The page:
b. Pressure Outlet

Create a new boundary condition, this time a ‘Pressure outlet’. Make sure (P) Gauge Pressure is set to ‘Mean value = 0’.

setting up a pressure outlet boundary condition
Figure 12: Assign the second boundary condition to the outlet face.

c. Wall

All solid walls should receive a no-slip condition. We can make use of SimScale’s quick selection tools to save time. A topological entity set will be created, as this set of faces will be used again during the setup.

Please follow the following steps:

creating a topological entity set for the pump walls
Figure 13: SimScale’s quick selection tools are useful when creating complex face selections
  • 1: Select the inlet, outlet, and the MRF Rotating Zone
  • 2: Right-click in the viewer to open selection options
  • 3: Click on ‘Invert selection’
creating a topological entity set
Figure 14: Final steps to create a topological entity set for the walls.
  • 4: Click on the ‘+ button’ next to Topological Entity Sets in the right-hand side panel
  • 5: Name this entity set as ‘Walls’

Afterward, create a ‘Wall’ boundary condition and assign it to the newly created topological entity set.

wall boundary conditions applied to a water pump
Figure 15: Assigning a no-slip wall boundary condition to the Walls topological entity set.

2.3 Advanced Concepts: Creating a Rotating Zone

In the simulation tree, please expand Advanced concepts. Click on the ‘+ button’ next to Rotating zones and select an ‘MRF Rotating Zone’. Define the MRF zone as shown:

setting up a mrf rotating zone for a water pump
Figure 16: Rotating zone parameters. All entities within this rotating zone will be rotating at 350 rad/s.

Did you know?

MRF Rotating zones are chosen in this simulation because we are running a steady-state simulation. If we were calculating a transient problem, we would need to choose AMI Rotating Zone.

This article provides more information about the difference between MRF and AMI Rotating Zones.

2.4 Numerics and Simulation Control

Don’t worry about the Numerics settings, as their default values are optimized according to the chosen analysis type, hence valid for the majority of simulations. If you are a simulation expert, however, you can have a look at them and change the settings as you like.

Under the Simulation control settings, enable ‘Potential flow initialization’, which enhances the stability for velocity-driven flows, especially in early iterations. The new Maximum runtime is ‘30000’ seconds, and both End time and Write interval will be ‘600’ iterations.

simulation control settings pump cfd simulation
Figure 17: Simulation control settings, defining a steady-state simulation with 600 seconds

2.5 Result Control

Result control allows you to observe the convergence behavior at specific locations in the model during the calculation process. Hence it is an important indicator to evaluate the quality and reliability of the results.

For this simulation, please set a ‘Forces and moments’ control to the impeller as demonstrated in the picture below:

creating a forces and moments control
Figure 18: Forces and moments control for the impeller.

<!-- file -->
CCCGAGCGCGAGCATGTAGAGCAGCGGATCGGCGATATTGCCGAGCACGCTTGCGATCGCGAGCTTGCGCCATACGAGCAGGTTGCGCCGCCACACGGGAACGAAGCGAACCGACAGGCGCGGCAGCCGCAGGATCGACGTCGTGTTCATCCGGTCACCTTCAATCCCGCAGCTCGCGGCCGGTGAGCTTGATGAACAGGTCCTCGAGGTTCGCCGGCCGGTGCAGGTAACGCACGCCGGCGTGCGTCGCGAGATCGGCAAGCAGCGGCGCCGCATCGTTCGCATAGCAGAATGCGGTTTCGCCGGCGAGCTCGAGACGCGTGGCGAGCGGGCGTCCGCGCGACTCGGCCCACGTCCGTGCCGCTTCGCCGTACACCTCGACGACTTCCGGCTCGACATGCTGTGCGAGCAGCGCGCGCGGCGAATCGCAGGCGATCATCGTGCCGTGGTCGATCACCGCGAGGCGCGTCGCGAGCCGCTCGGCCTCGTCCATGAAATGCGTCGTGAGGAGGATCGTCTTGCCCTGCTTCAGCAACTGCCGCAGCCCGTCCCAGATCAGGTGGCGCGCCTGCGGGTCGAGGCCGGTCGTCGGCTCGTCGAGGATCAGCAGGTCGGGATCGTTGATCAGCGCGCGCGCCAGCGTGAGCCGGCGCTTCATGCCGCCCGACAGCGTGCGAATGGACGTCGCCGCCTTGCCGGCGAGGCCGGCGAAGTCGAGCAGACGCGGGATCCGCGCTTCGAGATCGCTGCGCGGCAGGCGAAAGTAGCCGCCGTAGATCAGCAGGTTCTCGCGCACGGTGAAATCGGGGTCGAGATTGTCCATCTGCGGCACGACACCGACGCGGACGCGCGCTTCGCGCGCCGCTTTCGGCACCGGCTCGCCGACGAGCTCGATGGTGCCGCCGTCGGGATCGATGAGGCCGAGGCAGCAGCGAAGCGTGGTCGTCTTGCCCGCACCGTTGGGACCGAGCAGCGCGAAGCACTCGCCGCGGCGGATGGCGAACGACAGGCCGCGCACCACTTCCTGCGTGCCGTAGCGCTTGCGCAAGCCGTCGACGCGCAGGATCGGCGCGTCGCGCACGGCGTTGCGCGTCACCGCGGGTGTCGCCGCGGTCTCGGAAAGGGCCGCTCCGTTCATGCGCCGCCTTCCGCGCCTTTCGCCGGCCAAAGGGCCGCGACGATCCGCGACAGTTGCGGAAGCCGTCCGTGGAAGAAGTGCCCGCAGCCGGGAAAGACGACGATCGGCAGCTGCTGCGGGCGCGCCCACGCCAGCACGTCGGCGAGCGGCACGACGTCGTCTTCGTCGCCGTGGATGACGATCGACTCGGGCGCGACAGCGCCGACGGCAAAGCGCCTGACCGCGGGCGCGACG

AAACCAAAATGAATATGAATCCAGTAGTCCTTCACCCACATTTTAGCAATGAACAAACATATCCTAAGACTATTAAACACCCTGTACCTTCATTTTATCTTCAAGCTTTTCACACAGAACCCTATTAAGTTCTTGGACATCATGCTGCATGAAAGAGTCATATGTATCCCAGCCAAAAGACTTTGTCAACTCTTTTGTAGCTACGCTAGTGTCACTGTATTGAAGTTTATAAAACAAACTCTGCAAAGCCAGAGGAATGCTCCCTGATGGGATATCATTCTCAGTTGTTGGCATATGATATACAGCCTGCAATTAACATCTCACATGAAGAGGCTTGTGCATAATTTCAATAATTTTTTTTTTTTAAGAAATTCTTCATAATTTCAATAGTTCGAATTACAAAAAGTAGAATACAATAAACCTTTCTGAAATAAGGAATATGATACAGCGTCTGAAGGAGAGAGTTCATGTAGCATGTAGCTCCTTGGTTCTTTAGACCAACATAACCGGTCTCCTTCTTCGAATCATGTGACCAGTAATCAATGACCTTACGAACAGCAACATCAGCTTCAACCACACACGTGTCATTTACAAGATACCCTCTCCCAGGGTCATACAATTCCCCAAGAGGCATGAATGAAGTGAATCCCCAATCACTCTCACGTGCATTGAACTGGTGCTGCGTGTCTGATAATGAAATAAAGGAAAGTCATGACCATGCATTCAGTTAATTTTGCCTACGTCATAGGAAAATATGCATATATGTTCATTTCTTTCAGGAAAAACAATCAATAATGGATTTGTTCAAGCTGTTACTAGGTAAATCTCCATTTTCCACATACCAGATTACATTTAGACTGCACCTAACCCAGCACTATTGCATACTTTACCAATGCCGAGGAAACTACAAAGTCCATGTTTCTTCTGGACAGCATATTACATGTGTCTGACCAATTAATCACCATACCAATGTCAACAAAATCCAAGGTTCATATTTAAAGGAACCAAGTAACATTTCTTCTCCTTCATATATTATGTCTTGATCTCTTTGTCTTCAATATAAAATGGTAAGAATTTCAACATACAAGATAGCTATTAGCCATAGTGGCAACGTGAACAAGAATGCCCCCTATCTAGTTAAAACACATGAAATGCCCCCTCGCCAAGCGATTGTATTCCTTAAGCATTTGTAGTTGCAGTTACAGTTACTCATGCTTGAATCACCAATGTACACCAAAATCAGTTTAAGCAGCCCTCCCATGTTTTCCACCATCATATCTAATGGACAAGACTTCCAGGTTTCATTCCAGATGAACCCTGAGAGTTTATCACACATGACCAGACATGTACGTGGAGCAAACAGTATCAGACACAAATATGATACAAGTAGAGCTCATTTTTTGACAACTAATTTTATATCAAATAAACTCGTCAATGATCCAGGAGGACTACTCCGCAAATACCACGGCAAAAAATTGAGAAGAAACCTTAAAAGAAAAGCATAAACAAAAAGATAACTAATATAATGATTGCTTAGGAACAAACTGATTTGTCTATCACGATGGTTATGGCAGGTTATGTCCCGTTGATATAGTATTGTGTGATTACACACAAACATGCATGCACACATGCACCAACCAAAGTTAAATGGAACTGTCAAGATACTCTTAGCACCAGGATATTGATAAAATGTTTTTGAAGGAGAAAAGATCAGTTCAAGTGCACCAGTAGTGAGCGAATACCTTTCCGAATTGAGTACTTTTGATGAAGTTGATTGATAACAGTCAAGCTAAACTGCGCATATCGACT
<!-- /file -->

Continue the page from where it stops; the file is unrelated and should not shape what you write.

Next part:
To save time, there’s a pre-saved topological entity set for the Impeller surfaces. Finally, click on the ‘+’ button next to Surface data. Create an ‘Area average’ for the inlet and another one for the outlet:

area average controls centrifugal pump simulation
Figure 19: Average monitors set at the inlet and outlet.

Create another area average result control, this time for the outlet.

3. Mesh

To create the mesh, we recommend using the Standard algorithm, which is a good choice in general as it is quite automated and delivers good results for most geometries.

In this tutorial, the global simulation settings will remain as default, and a local refinement will be applied to the regions of interest.

Did you know?

It’s necessary to define cell zones whenever we want to apply a specific property, such as a rotating motion, to a subset of cells.

The standard mesher automatically creates the necessary cell zones whenever Physics-based meshing is enabled. Since we are using physics-based meshing in this tutorial, the algorithm will take care of the cell zone definition.

If you are using a different mesher, you can learn alternative ways to define a cell zone on the rotating zones documentation page.

3.1 Mesh Refinements

To create a new refinement, click on the ‘+ button’ next to Refinements. Afterward, choose ‘Local element size’ from the drop-down window.

creating a new mesh refinement in simscale
Figure 20: Applying layer refinement to capture the near-wall profiles more accurately.

The Maximum edge length should be ‘7e-4’ meters, applied to the Local element size refinement topological entity set.

standard meshing tool local element size for a pump geometry
Figure 21: Applying local element size refinement to thin surfaces.

With this refinement, you will have better control over the cell size in the regions of interest.

3.2 Generating the Mesh

Now you can navigate to the ‘Mesh’ entry in the simulation tree and hit the ‘Generate’ button. After a few minutes you will receive the following mesh:

standard mesh for a centrifugal water pump simulation geometry
Figure 22: Finished mesh.

You can use a mesh clip to check the quality of your mesh, as shown in the figure below:

mesh clip showing the internal of a standard mesh for pump geometry